Other reasons to root a phone include being able to perform complete device backups, integrate tethering and mobile hot-spot features, and extend the device's battery life through new-found settings and controls.
What are the risks?
As I mentioned above, rooting your device can void your warranty. This is perhaps the biggest risk associated with playing around with your phone. If you run into big trouble and you've added a custom ROM build, your manufacturer and carrier likely won't help you out.
In most cases, you'll be able to overturn any ROM you flash, returning to the phone's stock Android OS with as much ease as you installed the new ROM in the first place. However, a word of caution: If you're not careful, or don't follow the steps properly, you could end up with a glorified paperweight. Yes, I'm talking about "bricking" your device. It's vitally important that you exercise caution when attempting to root your phone and pay close attention to what you're doing.
Stick to the more reputable sources for help and feedback, and look for the most recent news about ROMs and your particular Android device. Along those lines, you'll also want to ensure that you read through everything you can before starting down this road. If you're in a forum thread, skim the replies to see if there are issues or problems with your particular handset.
For help with rooting, I would first recommend XDA developers, AndroidCentral forums, Androidforums, and Rootzwiki. I also suggest checking Google+ as a good source for rooting and modding news and feedback. The rooting scene is not some secret underground Fight Club; you'll find plenty of documented help for rooting your phone. Filter your results by date, read through the details, and understand what it is you are about to do.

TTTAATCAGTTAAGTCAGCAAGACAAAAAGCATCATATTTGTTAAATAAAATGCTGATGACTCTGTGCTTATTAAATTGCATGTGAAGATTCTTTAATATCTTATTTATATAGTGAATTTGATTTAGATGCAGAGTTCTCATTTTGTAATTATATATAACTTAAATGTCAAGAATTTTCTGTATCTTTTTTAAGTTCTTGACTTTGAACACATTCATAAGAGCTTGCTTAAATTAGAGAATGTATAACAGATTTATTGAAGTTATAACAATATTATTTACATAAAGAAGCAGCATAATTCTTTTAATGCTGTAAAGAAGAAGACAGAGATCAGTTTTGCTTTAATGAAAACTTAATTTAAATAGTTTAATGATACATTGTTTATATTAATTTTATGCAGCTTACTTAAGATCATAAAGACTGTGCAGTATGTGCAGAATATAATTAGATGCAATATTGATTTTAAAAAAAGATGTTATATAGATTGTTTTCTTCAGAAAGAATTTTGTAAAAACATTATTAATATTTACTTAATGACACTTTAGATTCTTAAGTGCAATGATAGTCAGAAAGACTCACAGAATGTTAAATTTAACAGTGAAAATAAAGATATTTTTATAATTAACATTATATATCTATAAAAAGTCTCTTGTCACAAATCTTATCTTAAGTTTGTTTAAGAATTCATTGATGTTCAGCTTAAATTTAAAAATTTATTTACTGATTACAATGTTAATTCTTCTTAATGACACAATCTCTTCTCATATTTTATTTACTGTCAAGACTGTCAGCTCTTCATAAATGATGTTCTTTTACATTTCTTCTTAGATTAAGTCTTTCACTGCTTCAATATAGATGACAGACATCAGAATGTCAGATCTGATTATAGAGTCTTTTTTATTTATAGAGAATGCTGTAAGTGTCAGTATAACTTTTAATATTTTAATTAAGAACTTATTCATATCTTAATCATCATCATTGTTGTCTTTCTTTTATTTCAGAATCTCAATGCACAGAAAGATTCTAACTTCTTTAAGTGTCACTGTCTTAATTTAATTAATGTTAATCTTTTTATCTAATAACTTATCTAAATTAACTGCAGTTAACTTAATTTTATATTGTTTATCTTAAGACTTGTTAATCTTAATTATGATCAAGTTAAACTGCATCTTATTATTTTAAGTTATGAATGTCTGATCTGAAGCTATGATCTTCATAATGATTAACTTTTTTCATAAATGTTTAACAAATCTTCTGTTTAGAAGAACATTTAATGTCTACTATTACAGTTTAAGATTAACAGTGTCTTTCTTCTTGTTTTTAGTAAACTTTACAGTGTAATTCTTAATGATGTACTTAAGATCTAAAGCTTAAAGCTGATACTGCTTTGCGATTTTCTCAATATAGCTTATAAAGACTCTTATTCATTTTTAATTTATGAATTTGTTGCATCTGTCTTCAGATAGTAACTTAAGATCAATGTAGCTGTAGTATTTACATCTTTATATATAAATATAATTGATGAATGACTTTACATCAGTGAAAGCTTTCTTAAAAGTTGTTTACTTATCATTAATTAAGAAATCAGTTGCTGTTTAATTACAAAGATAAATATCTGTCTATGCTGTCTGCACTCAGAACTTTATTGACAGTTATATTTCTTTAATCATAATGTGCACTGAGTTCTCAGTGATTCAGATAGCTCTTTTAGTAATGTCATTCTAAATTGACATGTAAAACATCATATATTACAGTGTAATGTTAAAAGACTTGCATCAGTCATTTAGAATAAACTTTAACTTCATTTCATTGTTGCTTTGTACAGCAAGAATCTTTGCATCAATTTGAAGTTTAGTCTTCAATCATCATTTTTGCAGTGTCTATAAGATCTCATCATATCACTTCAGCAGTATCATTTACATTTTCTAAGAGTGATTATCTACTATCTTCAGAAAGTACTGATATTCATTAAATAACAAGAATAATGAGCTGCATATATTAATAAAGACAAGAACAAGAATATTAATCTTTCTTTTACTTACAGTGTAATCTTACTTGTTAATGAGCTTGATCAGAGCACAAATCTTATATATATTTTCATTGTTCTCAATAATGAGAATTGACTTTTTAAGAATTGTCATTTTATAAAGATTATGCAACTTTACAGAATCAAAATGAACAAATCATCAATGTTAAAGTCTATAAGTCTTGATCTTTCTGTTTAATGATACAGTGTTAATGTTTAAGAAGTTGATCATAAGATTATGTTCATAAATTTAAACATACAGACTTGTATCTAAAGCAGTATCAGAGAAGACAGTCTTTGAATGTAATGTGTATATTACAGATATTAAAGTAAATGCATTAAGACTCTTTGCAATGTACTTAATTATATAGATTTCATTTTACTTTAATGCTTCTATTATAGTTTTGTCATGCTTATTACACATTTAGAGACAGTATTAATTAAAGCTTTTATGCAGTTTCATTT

More about ROMs
For all practical purposes, (custom) ROMs are replacement firmware for Android devices that provide features or options not found in the stock OS experience. Often built from the official files of Android or kernel source code, there are more than a few notable ROMs to consider. Among the more popular custom ROMs are CyanogenMod, Paranoid Android, MIUI, and AOKP (Android Open Kang Project). There are, of course, countless others to check out, with more arriving almost daily.
In terms of sheer support and development, CyanogenMod is the clear leader in this field. The number of supported devices is unparalleled, and the community has long rallied around this ROM. This is not meant to say that it's necessarily the "best" ROM; beauty is in the eye of the beholder.
Closely resembling the stock Android experience, CyanogenMod has been known to introduce features that later end up in official builds of Android. As of today there are more than 4.2 million active installations of CyanogenMod releases, with v10.1 (based on Android 4.2 Jelly Bean) being the latest.
One newly introduced feature worth noting is a "Run in Incognito Mode," which lets you privately use an app and manage its permissions. Rather than installing an app and agreeing to all permissions, this mode allows you to restrict data to certain apps. In theory, you could disallow a particular app from using GPS, accessing contacts, and more.